A month or so ago the original English version of University Challenge saw something approximating controversy spring up, when a contestant named Shah Kamil had the temerity to upset the show's unofficial dress code.
Instead of a turtleneck, fairisle or cableknit, this young man sat down on the bench of the King's College, Cambridge team wearing a sleeveless pleather vest. Social media erupted at this brazen display of non-conformity, for once, mostly in a chorus of approval. That such a bastion of tradition had been stormed by a fashion warrior seemed to delight those who were still watching this quaint televisual fossil.
Over the weekend the second season of the New Zealand version's revival returned, with no such concessions to changing times or tastes. Indeed, every contestant gave off the strong appearance of having been created by a university cliche generator or perhaps transported via cryogenic freezing from 1983.
There was Alexander, the captain of Canterbury. His hair lank, his teeth well-spaced, his glasses steel-framed. He didn't know a lot, but lit up with an infectious pleasure when he did. Next to him, a Swedish import, a babe-nerd hybrid named MacLeod-Hungar, well-versed in arts and science, to whom the answers came easy. Was he brilliant, or are New Zealanders dumb dumbs?
We might well be, but Rose Swears, as well as having a fine sentence for a name, was the sharpest knife in the University of Waikato's top drawer. She might have been the only knife in a drawer full of spoons, in fact, as the rest of the dairy farmers sat befuddled while she carried them through the competition.
Alongside her sat a trio of men who mustered maybe two answers between them all night, practising an expression of serious, searching mental engagement while little of any consequence was happening behind the eyes. Their captain, Oldfield, fixed his companion, Kay in the eye, and asked "what have you got?"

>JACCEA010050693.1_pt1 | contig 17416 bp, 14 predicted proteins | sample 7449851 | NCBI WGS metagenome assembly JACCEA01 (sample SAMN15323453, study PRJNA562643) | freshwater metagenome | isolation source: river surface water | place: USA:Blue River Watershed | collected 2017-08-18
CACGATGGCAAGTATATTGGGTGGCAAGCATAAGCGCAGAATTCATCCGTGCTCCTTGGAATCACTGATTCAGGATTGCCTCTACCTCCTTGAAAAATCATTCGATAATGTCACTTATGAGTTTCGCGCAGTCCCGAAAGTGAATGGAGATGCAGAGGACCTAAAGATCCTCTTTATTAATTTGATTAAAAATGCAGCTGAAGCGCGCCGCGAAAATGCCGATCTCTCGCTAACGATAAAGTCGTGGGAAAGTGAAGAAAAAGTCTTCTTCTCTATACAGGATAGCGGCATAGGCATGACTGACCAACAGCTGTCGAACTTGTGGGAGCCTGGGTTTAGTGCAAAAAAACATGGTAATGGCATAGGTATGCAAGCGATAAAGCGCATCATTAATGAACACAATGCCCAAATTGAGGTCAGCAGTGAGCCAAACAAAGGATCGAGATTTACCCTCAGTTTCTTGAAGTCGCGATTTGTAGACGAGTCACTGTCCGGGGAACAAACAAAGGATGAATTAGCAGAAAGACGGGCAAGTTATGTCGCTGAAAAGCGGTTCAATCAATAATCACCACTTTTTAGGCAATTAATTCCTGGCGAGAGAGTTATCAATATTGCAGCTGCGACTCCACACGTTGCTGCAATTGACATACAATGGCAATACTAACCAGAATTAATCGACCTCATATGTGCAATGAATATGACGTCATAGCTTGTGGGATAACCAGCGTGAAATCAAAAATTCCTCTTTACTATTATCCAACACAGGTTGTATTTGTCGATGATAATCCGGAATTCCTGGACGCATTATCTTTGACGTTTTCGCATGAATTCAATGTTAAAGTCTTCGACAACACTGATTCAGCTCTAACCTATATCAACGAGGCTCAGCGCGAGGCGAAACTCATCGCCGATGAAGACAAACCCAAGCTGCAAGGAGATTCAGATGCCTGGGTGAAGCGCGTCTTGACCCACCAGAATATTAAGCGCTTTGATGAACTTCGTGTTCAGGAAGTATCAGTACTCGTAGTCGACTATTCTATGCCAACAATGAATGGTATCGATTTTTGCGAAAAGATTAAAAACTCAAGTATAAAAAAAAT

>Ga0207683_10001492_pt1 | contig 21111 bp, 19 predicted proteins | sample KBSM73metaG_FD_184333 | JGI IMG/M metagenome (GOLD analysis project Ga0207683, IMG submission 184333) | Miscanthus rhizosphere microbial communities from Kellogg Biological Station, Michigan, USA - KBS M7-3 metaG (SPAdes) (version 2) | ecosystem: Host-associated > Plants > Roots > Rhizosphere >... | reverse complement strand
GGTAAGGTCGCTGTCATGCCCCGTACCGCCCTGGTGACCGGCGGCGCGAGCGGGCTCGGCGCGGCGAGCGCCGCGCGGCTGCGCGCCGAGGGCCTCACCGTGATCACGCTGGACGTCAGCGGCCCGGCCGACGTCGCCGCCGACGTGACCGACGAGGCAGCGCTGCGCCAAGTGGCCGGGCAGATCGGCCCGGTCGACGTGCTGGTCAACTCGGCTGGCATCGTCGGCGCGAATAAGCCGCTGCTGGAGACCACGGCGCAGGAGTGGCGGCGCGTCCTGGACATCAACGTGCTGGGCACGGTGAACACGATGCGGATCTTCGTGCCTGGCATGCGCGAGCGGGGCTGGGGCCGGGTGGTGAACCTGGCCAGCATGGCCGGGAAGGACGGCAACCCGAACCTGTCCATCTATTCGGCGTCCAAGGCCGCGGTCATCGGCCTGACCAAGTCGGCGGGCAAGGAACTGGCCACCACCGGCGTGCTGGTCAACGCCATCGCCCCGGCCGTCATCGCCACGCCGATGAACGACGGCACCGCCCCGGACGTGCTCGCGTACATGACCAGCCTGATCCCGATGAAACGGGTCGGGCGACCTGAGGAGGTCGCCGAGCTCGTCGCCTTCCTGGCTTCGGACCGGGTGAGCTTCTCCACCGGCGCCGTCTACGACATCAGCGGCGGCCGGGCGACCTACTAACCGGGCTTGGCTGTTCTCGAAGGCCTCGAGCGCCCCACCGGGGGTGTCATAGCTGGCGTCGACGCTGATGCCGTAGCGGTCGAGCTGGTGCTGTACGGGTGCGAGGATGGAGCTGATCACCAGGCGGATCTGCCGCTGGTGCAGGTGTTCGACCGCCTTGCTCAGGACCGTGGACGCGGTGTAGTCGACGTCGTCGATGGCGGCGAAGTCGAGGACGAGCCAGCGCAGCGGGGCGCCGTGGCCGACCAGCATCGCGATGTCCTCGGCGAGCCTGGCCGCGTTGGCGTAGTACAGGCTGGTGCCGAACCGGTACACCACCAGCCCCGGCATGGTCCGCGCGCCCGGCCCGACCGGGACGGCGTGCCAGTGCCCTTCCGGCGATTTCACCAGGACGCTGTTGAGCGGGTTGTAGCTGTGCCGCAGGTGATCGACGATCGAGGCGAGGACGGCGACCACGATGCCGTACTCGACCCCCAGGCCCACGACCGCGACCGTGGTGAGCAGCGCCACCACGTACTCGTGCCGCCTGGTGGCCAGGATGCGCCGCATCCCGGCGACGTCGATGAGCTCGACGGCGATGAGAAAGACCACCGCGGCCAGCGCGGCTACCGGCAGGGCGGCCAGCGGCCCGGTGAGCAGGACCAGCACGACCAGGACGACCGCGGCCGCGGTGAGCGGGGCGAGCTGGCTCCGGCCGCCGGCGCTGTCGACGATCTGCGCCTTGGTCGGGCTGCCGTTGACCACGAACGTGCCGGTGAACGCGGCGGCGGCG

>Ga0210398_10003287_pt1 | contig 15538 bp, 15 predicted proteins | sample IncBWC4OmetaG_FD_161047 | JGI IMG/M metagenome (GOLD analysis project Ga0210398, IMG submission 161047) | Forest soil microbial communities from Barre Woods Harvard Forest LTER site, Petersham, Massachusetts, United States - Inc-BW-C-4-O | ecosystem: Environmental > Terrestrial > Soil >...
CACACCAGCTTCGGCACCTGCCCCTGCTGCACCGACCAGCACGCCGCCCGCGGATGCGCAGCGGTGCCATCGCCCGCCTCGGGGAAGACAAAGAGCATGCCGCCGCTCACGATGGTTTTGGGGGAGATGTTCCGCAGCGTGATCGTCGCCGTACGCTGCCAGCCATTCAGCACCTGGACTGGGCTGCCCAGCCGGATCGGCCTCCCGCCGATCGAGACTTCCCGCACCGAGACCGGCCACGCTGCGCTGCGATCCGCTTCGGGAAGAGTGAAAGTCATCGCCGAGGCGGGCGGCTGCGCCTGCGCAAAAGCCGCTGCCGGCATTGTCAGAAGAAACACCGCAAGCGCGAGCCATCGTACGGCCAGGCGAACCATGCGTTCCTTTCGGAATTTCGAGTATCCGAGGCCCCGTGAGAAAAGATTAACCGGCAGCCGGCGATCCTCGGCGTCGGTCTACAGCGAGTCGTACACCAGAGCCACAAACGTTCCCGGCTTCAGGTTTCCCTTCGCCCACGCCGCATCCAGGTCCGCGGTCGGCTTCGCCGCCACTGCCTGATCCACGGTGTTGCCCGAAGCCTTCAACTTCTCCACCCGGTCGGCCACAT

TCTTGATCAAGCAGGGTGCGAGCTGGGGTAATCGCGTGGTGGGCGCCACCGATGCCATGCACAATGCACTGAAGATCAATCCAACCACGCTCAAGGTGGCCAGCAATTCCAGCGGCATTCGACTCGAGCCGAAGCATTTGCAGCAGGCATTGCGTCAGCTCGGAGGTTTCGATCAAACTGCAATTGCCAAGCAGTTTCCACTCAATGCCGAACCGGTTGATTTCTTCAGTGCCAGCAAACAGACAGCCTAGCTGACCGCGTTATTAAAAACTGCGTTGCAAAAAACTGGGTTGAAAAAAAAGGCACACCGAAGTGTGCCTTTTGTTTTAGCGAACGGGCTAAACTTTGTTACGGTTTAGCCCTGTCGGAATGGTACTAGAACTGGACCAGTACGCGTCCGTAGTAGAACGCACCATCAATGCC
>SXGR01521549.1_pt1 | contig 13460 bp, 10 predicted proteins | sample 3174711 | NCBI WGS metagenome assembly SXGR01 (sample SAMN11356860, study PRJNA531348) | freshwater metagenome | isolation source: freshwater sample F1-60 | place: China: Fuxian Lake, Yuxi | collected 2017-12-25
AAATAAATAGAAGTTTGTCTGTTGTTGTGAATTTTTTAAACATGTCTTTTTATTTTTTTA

There was a lengthy pause while Kay considered the question, and came up with his only response of the night. "Nothing," he said, sadly.
The competition rewards winners with extra bonus questions, a strange kink akin to giving a try-scorer three conversion attempts. There were pictures of fruit and names of American cities - most questions were unchanged by the internet, or even the motorcar.
There was poetry from the 19th century ("Oscar Wilde!") and plays from the 17th ("Hamlet!"). So in addition to the format and personal style of the contestants, only a rogue reference to Ugly Betty, of all the modern world's creations, betrayed that this was not simply a reissued episode from the Lange era.
Therein lies its charm. University Challenge is not The Block, My Kitchen Rules or The Bachelor. It is not even the deeply 70s Dancing with the Stars. It's simply a quiz show, with a new cast of oddball brainiacs each week, thrust under hot lights with their most mildewy general knowledge challenged in a sporting setting.
Despite its age, it is not broken, and does not need fixing. Host Tom Conroy might be the most old-fashioned thing about the setup - he betrays little humour or affection for the participants. No joking, no allowing slipups to slide. If he'd been in charge of Scotland versus Australia Cheika's mob would be on a plane. His rigour is commanding, his authority absolute.
But while his approach is anti-modern - contemporary hosts cuddle and cajole their charges - it is the source of all the show's gravitas and meaning. None of this matters - very little of the strange things we humans busy ourselves with does - yet Conroy makes it seem as important as your final exams.
Thus the show, which now airs in a plumb Saturday night slot on Prime, remains deeply attractive, even without a pleather vest.